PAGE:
As they watched former Bowling Green forward Rich Meloche climb the glass in celebration of his team’s 5-3 home win, the 2005-06 Wolverine squad probably thought they were just witnessing a one-time fluke against a bad team. But last year, it happened again – the then-6-23-1 Falcons upset Michigan, 3-2, on Bowling Green’s home ice.
Bowling Green is no longer a bottom-feeder this season. And now, the Wolverines say they’re ready.
“We’ll have more respect for them,” Michigan coach Red Berenson said. “That’s always a tough challenge for the coaches. How do you respect the last-place team? How do you be really focused to play your hardest and your best when you don’t think the opponent is any good?
“That’s kind of what I think may have happened in the last few years. Maybe some of our players thought they were a lot better than Bowling Green. . I don’t think we’ll have this problem this year.”
No. 3 Michigan (9-1 CCHA, 14-2 overall) will play the 18th-ranked Falcons (5-3, 8-4) at Bowling Green Friday before returning to Yost to close the series Saturday.
To come away with a series win, Michigan’s penalty-killing unit will need to shut down the Falcons’ potent power play. Bowling Green has scored an impressive 20 of its 40 goals this season with the man advantage. Last weekend, the Falcons converted 50 percent of their power-play chances against Wayne State.
Since the Wolverines conceded five power-play goals to North Dakota in their season-ending 8-5 NCAA loss last season – a penalty-killing showing Berenson called an “embarrassment” – Michigan has put a greater emphasis on assembling this season’s penalty-killing unit.
Berenson said he looks for players with sharp defensive responsibility, awareness and anticipation.
“(Freshman Matt) Rust knows where the puck’s going, and you’ll see him anticipate where the puck’s going, so he has good defensive anticipation, whereas other players are more herky-jerky,” Berenson said. “(Senior Chad) Kolarik is smart. He’s in position, he’s got a smart stick, he knows where the play’s going, so he gets by on his smarts.”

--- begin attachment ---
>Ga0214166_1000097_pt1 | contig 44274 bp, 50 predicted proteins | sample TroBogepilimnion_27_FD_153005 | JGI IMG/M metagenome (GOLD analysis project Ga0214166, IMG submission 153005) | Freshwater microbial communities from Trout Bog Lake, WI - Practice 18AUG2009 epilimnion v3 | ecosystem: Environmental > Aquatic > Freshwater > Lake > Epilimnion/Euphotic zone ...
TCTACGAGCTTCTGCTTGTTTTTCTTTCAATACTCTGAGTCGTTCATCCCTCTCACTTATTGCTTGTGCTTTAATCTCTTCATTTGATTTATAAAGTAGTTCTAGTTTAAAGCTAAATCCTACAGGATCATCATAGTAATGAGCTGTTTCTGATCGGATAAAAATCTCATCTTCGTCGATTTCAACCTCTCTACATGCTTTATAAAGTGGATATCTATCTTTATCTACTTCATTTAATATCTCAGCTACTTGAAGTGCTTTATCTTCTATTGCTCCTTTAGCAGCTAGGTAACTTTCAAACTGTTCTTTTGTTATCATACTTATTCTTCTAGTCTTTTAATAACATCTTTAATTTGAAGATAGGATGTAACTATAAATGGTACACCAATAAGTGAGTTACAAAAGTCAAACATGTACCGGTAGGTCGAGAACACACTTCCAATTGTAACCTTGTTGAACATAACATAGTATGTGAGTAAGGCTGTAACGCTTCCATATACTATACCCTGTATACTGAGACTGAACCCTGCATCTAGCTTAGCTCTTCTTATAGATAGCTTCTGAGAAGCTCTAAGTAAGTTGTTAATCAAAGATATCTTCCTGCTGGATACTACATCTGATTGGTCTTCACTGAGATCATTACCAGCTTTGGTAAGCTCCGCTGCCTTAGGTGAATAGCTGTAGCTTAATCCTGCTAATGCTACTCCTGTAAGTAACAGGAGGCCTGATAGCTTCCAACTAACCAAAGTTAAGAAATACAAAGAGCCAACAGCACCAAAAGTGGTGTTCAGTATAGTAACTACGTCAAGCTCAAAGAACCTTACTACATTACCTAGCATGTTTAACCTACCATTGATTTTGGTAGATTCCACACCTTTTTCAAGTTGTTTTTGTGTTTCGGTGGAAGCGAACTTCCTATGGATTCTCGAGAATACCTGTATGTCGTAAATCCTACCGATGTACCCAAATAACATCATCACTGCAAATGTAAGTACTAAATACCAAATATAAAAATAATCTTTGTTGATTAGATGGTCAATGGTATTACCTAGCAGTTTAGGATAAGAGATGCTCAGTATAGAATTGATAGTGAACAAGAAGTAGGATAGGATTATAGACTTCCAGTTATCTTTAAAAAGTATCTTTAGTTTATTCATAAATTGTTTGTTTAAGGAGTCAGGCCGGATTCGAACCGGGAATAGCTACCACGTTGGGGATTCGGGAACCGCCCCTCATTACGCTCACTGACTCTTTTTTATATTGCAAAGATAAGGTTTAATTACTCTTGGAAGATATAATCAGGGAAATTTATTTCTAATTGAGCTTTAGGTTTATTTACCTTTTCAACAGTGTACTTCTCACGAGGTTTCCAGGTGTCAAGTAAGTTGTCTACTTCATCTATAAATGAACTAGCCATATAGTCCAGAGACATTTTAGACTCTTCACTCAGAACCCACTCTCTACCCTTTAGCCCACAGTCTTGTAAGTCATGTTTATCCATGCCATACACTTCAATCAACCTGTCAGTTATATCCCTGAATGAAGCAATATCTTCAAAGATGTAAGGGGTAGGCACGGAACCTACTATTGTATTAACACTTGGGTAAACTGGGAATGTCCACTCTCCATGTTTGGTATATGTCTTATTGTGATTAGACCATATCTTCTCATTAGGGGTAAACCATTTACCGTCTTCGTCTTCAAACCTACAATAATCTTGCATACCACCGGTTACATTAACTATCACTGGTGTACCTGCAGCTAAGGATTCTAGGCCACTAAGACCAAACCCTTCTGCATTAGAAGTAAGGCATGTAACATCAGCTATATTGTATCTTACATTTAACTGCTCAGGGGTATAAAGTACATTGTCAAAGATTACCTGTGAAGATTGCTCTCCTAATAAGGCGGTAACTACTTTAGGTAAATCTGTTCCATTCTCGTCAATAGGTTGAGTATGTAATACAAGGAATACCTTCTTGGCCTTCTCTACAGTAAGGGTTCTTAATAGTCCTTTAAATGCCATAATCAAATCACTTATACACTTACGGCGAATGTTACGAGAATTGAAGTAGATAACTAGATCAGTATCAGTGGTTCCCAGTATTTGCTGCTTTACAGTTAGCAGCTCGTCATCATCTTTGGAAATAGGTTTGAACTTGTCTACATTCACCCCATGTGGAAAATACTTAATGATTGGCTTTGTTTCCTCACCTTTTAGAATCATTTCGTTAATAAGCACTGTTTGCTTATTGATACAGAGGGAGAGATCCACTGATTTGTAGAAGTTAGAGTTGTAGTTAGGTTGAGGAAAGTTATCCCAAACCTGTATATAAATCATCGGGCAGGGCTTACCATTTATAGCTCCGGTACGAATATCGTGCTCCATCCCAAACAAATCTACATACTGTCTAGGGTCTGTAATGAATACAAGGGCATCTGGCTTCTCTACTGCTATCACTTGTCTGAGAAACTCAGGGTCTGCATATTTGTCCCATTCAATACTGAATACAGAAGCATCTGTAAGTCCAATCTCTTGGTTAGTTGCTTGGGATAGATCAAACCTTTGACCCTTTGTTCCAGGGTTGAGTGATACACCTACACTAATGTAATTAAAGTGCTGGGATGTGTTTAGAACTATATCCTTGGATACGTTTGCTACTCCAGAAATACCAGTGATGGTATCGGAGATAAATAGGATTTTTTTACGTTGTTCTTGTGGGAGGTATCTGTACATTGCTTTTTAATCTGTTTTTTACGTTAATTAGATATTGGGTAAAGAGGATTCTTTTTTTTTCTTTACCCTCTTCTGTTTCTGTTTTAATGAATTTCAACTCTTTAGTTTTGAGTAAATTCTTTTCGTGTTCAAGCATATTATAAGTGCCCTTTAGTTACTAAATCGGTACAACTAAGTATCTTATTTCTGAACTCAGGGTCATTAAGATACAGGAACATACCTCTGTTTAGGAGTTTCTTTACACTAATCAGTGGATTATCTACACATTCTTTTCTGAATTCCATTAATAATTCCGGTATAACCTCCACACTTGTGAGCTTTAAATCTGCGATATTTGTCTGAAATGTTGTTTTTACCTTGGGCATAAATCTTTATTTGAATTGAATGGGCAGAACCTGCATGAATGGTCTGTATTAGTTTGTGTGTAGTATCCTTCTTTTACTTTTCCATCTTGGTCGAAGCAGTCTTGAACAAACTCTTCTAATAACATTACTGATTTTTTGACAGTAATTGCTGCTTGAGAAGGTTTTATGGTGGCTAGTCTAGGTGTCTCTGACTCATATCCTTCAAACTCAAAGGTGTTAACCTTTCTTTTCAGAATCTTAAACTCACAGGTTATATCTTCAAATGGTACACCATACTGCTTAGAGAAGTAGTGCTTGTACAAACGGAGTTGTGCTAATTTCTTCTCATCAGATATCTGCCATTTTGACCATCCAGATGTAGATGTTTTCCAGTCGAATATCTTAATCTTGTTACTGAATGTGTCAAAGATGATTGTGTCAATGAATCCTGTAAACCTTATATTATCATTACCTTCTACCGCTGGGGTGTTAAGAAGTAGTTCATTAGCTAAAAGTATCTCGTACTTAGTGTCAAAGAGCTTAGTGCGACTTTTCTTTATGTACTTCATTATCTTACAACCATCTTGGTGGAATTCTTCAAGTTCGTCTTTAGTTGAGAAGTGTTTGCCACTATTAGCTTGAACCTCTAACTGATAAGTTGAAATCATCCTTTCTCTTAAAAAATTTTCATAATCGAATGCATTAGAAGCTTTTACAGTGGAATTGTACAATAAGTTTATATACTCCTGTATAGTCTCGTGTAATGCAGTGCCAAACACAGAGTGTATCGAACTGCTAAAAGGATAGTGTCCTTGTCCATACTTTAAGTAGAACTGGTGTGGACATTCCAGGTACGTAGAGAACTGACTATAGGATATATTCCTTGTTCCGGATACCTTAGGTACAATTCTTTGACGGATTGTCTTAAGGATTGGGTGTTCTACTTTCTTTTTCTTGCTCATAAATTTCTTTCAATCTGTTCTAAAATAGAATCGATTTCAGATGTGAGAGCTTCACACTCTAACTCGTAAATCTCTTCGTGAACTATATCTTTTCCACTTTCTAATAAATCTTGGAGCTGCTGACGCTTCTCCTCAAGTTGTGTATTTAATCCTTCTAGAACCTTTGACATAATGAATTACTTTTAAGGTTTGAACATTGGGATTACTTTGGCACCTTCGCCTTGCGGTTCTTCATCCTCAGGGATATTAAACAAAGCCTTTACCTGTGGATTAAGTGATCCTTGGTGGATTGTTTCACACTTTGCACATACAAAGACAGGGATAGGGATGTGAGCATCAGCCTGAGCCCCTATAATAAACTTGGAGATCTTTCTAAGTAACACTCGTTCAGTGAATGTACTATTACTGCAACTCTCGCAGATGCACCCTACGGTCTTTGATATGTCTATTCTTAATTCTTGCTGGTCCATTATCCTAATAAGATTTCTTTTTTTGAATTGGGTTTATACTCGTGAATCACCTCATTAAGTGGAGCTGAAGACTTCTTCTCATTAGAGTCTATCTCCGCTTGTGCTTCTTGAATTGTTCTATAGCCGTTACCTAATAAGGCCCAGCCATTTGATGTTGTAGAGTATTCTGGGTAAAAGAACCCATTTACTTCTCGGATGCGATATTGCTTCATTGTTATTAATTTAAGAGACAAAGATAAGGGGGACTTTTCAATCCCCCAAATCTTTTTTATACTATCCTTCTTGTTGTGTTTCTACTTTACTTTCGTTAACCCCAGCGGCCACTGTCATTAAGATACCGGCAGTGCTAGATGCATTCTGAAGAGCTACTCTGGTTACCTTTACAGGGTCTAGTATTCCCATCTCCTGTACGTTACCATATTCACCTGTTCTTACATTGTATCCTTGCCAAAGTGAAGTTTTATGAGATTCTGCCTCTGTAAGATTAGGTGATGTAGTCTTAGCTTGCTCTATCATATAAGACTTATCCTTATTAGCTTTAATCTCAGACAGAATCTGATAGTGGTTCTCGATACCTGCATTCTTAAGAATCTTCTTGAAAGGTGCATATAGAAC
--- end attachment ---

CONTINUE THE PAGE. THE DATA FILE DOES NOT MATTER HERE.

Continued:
The unit has allowed 10 goals in 88 power plays, but it has let in just two goals in the past four games. Though the penalty-killing unit has evolved, its performance this weekend will indicate how much Michigan has actually improved since last year.
“We really haven’t changed (the penalty-killing unit) that much (since last weekend),” Rust said. “Coach just emphasizes that they scored half their goals on the power play, and they have a better power-play percentage than we do. It’s going to be a deciding factor, especially in this weekend’s games.”
Michigan also hopes to boost its offensive production this weekend by moving defenseman Chris Summers to forward. Scoring hasn’t usually been a problem for the Wolverines, but they couldn’t score until late in last Friday’s 3-2 loss to Ohio State.
“I think we’ll just have to stick to our game plan,” junior Tim Miller said. “Last Friday, we came out strong, but we didn’t get our bounces, we hit a bunch of goal posts, so we got a little frustrated.”
Frustration seems to be the theme of the Wolverines’ last few games on Bowling Green’s home ice. In last year’s 3-2 loss, Michigan gave up the game-winning goal with 35 seconds left in regulation.
“It’s amazing how that rink seems to bring out the best and worst in our team,” Berenson said. “The last two years, we haven’t done as well in there as we should have and we need to correct that. But this is a new team, and they’re a new team. I don’t think history has any bearing on what’s going to happen this weekend.”